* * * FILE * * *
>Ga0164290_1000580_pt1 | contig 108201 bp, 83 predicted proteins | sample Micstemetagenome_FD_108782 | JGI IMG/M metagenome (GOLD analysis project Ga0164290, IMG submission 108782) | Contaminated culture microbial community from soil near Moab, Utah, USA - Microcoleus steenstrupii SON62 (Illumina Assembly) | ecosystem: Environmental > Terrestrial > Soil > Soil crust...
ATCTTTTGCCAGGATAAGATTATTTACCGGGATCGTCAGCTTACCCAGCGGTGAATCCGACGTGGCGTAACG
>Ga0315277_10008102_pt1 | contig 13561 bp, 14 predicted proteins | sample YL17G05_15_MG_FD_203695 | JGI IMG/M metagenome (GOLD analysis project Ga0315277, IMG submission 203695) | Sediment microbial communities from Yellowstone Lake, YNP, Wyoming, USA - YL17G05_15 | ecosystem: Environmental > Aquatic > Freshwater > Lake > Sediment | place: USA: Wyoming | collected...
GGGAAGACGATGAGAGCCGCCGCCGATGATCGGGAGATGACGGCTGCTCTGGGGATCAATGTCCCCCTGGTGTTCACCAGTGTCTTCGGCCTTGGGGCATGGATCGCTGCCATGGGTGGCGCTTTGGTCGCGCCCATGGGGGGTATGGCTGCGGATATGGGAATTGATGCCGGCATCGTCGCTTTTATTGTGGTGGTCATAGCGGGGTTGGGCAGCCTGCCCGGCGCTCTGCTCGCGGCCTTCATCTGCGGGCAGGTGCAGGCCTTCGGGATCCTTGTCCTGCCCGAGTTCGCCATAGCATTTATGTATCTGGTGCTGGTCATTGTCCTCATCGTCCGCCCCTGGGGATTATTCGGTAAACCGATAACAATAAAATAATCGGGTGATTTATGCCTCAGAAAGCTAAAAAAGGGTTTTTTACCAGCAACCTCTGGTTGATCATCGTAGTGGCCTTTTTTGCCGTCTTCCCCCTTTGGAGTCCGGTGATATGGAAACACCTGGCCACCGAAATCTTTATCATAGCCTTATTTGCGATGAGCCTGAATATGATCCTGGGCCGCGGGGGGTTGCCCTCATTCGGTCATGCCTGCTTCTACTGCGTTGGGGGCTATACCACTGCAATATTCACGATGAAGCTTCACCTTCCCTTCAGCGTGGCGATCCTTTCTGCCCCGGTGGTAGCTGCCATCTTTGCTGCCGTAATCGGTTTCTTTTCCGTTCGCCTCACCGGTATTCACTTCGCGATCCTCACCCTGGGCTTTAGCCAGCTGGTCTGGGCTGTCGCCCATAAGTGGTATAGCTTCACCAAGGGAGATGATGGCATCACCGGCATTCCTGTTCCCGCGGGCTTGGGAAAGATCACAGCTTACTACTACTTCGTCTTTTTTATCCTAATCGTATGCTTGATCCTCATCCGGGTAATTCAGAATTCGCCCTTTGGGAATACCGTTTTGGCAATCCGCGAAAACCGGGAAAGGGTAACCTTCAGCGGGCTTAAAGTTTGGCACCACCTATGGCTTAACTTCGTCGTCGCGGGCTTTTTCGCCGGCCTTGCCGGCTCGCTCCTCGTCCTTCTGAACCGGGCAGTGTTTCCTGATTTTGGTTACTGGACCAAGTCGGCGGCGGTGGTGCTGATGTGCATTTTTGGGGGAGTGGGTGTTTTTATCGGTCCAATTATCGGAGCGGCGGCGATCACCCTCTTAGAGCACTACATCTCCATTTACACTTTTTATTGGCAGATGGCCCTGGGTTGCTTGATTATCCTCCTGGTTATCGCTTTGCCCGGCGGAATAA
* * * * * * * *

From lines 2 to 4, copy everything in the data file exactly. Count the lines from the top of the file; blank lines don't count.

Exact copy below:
ATCTTTTGCCAGGATAAGATTATTTACCGGGATCGTCAGCTTACCCAGCGGTGAATCCGACGTGGCGTAACG
>Ga0315277_10008102_pt1 | contig 13561 bp, 14 predicted proteins | sample YL17G05_15_MG_FD_203695 | JGI IMG/M metagenome (GOLD analysis project Ga0315277, IMG submission 203695) | Sediment microbial communities from Yellowstone Lake, YNP, Wyoming, USA - YL17G05_15 | ecosystem: Environmental > Aquatic > Freshwater > Lake > Sediment | place: USA: Wyoming | collected...
GGGAAGACGATGAGAGCCGCCGCCGATGATCGGGAGATGACGGCTGCTCTGGGGATCAATGTCCCCCTGGTGTTCACCAGTGTCTTCGGCCTTGGGGCATGGATCGCTGCCATGGGTGGCGCTTTGGTCGCGCCCATGGGGGGTATGGCTGCGGATATGGGAATTGATGCCGGCATCGTCGCTTTTATTGTGGTGGTCATAGCGGGGTTGGGCAGCCTGCCCGGCGCTCTGCTCGCGGCCTTCATCTGCGGGCAGGTGCAGGCCTTCGGGATCCTTGTCCTGCCCGAGTTCGCCATAGCATTTATGTATCTGGTGCTGGTCATTGTCCTCATCGTCCGCCCCTGGGGATTATTCGGTAAACCGATAACAATAAAATAATCGGGTGATTTATGCCTCAGAAAGCTAAAAAAGGGTTTTTTACCAGCAACCTCTGGTTGATCATCGTAGTGGCCTTTTTTGCCGTCTTCCCCCTTTGGAGTCCGGTGATATGGAAACACCTGGCCACCGAAATCTTTATCATAGCCTTATTTGCGATGAGCCTGAATATGATCCTGGGCCGCGGGGGGTTGCCCTCATTCGGTCATGCCTGCTTCTACTGCGTTGGGGGCTATACCACTGCAATATTCACGATGAAGCTTCACCTTCCCTTCAGCGTGGCGATCCTTTCTGCCCCGGTGGTAGCTGCCATCTTTGCTGCCGTAATCGGTTTCTTTTCCGTTCGCCTCACCGGTATTCACTTCGCGATCCTCACCCTGGGCTTTAGCCAGCTGGTCTGGGCTGTCGCCCATAAGTGGTATAGCTTCACCAAGGGAGATGATGGCATCACCGGCATTCCTGTTCCCGCGGGCTTGGGAAAGATCACAGCTTACTACTACTTCGTCTTTTTTATCCTAATCGTATGCTTGATCCTCATCCGGGTAATTCAGAATTCGCCCTTTGGGAATACCGTTTTGGCAATCCGCGAAAACCGGGAAAGGGTAACCTTCAGCGGGCTTAAAGTTTGGCACCACCTATGGCTTAACTTCGTCGTCGCGGGCTTTTTCGCCGGCCTTGCCGGCTCGCTCCTCGTCCTTCTGAACCGGGCAGTGTTTCCTGATTTTGGTTACTGGACCAAGTCGGCGGCGGTGGTGCTGATGTGCATTTTTGGGGGAGTGGGTGTTTTTATCGGTCCAATTATCGGAGCGGCGGCGATCACCCTCTTAGAGCACTACATCTCCATTTACACTTTTTATTGGCAGATGGCCCTGGGTTGCTTGATTATCCTCCTGGTTATCGCTTTGCCCGGCGGAATAA